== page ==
Finally, it was quickly recognized — by both school districts and researchers —that more radical and intense efforts were needed than the typical school-by-school improvement. On a positive note, some school districts have taken a much more aggressive role in school improvement efforts. And as the state accountability programs identified districts in which improvement was evident across many schools, researchers began to ask if key factors could be identified in these high-performing systems. If the factors could be reliably identified and replicated, the process of improving student achievement on a broad scale could be accelerated.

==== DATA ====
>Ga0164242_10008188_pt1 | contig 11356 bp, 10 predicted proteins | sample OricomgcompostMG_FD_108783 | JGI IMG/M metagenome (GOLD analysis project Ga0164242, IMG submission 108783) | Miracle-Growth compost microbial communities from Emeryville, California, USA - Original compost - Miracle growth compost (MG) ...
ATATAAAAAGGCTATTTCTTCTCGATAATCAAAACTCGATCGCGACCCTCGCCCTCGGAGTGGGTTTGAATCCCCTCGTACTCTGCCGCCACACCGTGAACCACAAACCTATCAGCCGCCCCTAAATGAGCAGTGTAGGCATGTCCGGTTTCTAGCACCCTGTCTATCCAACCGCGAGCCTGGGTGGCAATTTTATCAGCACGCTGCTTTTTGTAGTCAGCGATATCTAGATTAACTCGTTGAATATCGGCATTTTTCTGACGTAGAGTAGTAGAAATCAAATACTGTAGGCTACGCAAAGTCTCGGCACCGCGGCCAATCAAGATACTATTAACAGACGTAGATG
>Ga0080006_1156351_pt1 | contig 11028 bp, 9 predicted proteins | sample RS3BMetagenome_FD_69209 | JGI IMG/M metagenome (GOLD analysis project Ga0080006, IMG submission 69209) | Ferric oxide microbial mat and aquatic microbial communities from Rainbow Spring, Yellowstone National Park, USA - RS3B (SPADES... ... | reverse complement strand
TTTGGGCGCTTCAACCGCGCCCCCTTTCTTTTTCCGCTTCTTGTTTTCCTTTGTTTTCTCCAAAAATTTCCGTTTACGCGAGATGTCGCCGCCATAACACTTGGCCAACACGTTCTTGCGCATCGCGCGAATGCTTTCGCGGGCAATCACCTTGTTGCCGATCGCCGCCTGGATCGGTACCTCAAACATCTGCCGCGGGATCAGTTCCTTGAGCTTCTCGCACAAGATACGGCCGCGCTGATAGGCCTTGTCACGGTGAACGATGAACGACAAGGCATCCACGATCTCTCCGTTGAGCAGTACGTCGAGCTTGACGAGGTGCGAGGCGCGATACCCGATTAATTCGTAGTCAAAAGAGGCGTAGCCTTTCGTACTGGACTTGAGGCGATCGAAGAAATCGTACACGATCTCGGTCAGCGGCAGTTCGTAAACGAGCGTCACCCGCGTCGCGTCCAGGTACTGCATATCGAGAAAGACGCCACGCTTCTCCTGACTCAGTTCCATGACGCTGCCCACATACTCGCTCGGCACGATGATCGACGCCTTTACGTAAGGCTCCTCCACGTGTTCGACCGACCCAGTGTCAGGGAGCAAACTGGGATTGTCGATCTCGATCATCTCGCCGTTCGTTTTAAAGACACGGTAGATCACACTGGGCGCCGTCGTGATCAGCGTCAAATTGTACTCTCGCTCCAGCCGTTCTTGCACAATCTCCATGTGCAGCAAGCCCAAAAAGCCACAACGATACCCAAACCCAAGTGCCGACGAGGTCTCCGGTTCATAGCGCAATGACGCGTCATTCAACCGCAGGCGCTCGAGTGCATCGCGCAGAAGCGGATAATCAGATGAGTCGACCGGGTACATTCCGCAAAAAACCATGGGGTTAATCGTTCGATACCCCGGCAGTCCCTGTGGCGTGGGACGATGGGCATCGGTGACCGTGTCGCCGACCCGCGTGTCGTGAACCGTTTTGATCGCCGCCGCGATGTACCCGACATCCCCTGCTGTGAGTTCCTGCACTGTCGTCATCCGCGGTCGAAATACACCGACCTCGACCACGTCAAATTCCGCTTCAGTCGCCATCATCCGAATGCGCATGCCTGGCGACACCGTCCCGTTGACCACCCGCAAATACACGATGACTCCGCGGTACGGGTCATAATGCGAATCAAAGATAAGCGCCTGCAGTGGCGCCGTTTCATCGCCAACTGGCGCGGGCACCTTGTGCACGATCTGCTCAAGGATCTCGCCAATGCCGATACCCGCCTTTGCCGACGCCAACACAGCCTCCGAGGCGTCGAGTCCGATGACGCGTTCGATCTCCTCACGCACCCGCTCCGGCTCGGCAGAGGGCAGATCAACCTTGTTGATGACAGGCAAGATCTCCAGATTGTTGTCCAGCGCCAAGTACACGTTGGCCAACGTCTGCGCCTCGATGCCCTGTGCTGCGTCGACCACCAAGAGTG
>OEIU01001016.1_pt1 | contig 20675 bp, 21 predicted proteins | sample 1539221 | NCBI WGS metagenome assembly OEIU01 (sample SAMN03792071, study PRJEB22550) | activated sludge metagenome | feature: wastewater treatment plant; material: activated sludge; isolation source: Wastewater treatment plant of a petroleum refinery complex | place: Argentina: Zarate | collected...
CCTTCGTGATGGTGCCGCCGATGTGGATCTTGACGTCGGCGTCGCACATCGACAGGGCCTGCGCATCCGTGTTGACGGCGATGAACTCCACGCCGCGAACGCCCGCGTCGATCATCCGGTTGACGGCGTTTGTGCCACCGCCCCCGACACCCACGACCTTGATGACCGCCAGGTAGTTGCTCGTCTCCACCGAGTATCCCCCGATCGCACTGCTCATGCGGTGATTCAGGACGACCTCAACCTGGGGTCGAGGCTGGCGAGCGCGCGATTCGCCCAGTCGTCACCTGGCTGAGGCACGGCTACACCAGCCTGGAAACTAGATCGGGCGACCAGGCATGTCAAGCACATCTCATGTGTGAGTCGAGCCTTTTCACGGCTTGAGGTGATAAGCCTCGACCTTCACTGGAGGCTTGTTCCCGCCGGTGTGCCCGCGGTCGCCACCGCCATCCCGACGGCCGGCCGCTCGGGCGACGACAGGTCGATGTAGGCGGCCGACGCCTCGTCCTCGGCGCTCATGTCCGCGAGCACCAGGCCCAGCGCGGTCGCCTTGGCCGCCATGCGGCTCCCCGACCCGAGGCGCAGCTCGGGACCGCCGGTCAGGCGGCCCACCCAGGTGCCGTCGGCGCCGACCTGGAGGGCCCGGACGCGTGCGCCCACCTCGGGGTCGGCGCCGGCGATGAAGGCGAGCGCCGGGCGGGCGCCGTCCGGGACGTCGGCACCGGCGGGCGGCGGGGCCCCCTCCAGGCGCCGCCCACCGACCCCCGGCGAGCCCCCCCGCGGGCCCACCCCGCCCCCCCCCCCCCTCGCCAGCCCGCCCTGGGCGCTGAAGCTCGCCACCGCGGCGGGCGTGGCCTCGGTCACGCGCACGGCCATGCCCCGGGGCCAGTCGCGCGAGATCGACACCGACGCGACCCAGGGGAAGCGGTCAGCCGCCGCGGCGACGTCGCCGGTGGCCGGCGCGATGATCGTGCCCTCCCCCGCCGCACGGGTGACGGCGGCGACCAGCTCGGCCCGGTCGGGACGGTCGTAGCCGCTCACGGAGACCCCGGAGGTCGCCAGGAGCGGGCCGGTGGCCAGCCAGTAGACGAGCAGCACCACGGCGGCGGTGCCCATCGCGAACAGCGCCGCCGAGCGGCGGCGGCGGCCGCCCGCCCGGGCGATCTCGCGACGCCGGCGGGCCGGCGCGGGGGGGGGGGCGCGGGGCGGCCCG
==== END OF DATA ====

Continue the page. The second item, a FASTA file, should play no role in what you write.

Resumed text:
This report represents an effort to synthesize the findings of four recent studies that focused on school districts as the locus for school improvement efforts. These studies do not present a picture of school systems that had been high performing on a long-term basis. Typically, such systems tend to be located in suburban America, monitored closely by their middle-class parents and school boards, better supported financially, focused on the college-prep mission, and serving a far less diverse student body than do many large districts. Instead, these recent studies looked for their data to districts serving high percentages of children who typically do less well than White, middle- or upper-class students— and were improving.